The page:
In addition to being a philanthropist, Muriel Macfarlane Flanders was also a composer. Flanders died yesterday morning at 93.

Philanthropist and songwriter
dies at age 93

See also: Obituaries

By Leila Fujimori

While Hawaii knew her as a generous philanthropist, Muriel Macfarlane Flanders spent her lifetime composing songs of Hawaii.

"She was a poet," said her daughter Alice Guild. "It was just a natural evolution into songwriting. When she found the perfect word or stanza, the perfect way to capture a thought, it was like finding an Easter egg."

Until two years ago only one of her songs, "Sea Breeze," had been commercially recorded (by Jack de Mello in the early 1960s).

But on her 92nd birthday, an album of 15 of her songs, performed by artists including Tony Conjugacion, the Cazimero Brothers and the late Moe Keale, was released by Mountain Apple Co.

Flanders, 93, died yesterday morning.

Before her death, she was the eldest living grandchild of wealthy businessman and landowner James Campbell, whose estate remains one of the largest private landholders in Hawaii, and daughter of Abigail Kamokila Campbell.

Flanders found a way to combine two of her loves -- music and Hawaii's children -- by donating funds to start a music program at Hale O Ulu, a high school in Ewa for youths in crisis run by Child and Family Service.

"I remember her telling me she only wanted the best ukuleles for the children, and 'the very best ukuleles are the Kamaka ukuleles,'" said Geri Marullo, president and chief executive officer for Child and Family Service. "'You call the Kamakas, and you tell them it's for the children.' So our children have the best ukuleles.

"We're going to miss her very much, but her ukuleles will always be treasured," Marullo said.

Flanders, who played the piano by ear, wrote both lyrics and music, incorporating Hawaiian legends and stories she was intrigued with.

Flanders was a major donor to dozens of organizations and institutions.

She was dedicated to beautifying the environment, contributing toward many Outdoor Circle projects, including a rest area on the makai side of Diamond Head and beautifying Lanikai Point.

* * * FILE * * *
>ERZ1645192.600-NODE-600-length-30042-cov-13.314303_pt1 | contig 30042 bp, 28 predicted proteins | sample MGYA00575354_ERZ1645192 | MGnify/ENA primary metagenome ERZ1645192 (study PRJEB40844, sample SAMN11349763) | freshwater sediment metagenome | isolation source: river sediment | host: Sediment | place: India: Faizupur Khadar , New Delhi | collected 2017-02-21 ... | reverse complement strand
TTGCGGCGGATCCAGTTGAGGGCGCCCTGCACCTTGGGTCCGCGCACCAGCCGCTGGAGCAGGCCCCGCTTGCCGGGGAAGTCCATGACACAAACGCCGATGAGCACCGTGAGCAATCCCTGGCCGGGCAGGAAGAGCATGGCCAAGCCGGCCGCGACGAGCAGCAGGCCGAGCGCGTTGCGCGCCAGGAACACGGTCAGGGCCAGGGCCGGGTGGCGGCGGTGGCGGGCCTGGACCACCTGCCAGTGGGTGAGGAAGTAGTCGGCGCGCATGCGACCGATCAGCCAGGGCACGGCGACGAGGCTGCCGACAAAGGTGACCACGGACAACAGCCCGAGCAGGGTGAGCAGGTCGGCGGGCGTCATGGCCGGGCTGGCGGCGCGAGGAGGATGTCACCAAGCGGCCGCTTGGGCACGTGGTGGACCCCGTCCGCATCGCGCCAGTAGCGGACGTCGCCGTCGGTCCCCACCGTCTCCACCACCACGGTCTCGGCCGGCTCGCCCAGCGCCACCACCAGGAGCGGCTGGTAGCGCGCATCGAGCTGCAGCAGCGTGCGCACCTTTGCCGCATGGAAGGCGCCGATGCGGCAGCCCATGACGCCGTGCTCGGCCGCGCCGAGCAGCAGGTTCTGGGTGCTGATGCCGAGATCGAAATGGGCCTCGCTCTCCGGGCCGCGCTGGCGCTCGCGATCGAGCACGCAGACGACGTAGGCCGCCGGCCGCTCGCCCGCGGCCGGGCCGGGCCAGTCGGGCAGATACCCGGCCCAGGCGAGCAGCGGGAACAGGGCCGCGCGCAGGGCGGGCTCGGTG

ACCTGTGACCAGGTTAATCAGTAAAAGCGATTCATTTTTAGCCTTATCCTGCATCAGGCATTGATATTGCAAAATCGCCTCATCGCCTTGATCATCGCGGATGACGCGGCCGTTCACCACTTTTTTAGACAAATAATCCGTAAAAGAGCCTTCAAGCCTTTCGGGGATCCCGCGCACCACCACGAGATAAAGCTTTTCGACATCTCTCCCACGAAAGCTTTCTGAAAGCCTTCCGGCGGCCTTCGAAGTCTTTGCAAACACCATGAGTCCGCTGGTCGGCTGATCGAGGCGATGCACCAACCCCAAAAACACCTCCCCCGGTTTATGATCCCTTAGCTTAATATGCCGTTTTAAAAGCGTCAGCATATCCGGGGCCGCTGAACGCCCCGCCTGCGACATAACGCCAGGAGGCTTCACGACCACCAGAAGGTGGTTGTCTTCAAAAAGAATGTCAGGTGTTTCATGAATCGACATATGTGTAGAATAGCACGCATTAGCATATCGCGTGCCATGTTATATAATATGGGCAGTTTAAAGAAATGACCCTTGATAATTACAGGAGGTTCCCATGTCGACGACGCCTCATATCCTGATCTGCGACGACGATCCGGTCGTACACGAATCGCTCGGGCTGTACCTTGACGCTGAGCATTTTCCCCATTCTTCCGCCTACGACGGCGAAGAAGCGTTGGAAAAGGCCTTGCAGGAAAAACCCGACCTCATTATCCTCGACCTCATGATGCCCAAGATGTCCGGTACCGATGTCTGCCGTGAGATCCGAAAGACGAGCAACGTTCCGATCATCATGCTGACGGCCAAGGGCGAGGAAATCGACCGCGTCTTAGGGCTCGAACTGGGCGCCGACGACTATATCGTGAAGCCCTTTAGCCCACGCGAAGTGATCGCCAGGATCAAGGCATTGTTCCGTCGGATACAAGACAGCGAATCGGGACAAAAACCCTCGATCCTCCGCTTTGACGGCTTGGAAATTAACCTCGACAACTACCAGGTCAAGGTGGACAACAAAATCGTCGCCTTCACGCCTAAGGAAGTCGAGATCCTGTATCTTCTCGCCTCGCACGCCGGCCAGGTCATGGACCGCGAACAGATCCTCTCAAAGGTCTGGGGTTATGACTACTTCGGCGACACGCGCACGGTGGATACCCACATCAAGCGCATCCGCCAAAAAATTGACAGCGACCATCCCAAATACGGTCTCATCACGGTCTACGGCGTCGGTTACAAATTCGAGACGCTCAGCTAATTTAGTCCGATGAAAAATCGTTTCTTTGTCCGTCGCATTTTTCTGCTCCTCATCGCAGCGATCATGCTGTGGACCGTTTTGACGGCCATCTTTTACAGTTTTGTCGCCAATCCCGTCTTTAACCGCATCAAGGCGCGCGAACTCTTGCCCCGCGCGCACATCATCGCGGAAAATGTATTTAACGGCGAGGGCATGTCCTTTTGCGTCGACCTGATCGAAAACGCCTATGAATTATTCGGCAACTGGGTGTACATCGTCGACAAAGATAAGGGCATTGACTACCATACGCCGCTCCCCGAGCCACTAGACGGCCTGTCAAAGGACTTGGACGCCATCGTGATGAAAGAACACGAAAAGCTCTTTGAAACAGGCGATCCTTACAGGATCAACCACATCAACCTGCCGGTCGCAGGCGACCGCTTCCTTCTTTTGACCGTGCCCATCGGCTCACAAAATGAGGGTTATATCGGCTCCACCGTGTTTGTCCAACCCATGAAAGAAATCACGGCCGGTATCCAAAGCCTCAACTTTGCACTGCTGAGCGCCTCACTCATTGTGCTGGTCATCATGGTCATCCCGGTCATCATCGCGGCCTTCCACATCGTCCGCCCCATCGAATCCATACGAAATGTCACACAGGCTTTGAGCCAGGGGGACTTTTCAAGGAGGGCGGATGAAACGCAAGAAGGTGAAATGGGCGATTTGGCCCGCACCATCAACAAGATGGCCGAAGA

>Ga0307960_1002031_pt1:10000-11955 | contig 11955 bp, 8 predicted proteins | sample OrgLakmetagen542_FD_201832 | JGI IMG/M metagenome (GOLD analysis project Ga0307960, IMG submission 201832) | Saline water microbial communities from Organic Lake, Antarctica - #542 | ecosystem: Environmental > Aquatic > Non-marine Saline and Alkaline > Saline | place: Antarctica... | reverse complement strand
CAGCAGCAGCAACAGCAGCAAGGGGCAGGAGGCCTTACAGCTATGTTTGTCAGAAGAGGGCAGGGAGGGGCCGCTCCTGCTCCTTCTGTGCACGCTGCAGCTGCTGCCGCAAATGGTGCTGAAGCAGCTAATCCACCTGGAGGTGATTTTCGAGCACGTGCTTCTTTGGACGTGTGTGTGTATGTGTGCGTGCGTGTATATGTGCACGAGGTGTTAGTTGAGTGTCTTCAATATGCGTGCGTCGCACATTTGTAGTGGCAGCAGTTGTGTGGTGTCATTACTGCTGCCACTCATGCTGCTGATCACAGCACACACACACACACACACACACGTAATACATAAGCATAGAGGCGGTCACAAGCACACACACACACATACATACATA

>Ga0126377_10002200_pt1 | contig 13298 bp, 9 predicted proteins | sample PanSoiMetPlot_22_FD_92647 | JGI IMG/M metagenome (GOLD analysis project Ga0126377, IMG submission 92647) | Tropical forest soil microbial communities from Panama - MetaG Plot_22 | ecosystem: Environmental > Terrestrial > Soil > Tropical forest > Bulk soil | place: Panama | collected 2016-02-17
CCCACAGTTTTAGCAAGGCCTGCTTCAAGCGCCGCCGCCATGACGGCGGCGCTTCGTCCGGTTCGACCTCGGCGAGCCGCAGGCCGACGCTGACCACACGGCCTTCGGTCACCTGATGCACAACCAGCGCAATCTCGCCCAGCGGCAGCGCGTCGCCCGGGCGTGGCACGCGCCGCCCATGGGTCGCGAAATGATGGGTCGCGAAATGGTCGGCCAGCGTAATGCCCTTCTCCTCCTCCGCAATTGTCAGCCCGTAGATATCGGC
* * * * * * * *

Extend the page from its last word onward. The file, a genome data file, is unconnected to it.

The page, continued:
"She did so many great things for the community and never wanted any credit for it," said Mary King, board member of the Lani-Kailua Outdoor Circle. "She would give in any way anybody asked her to."

Her husband, Walter Flanders Jr., came up with the idea for the CD and approached de Mello about it, but died in 1999 before it was released.

"She was definitely the grande dame of Hawaii," said de Mello, who produced the CD "Songs of Muriel Flanders," which has done well commercially.

He describes her as a gracious, warm and wonderful lady. "She was such beautiful spirit inside,' he said, and outside "she was gorgeous, she was stunning and had such a persona about her, such an aura."

For Conjugacion, Flanders' death was difficult to handle.

"I feel a part of myself is dying because those people are who I am. An entire era is passing on," he said as he wept.

She is also survived by daughters Mary Philpotts-McGrath and Judith F. Staub, 11 grandchildren and seven great-grandchildren. Services: 11 a.m. Tuesday at Oahu Cemetery Chapel in Nuuanu. Aloha attire. Leis welcome. Donations suggested to Friends of Iolani Palace, Outdoor Circle, Boys and Girls Club of Hawaii, Outrigger Duke Kahanamoku Foundation, Child and Family Service or Honolulu Academy of Arts.

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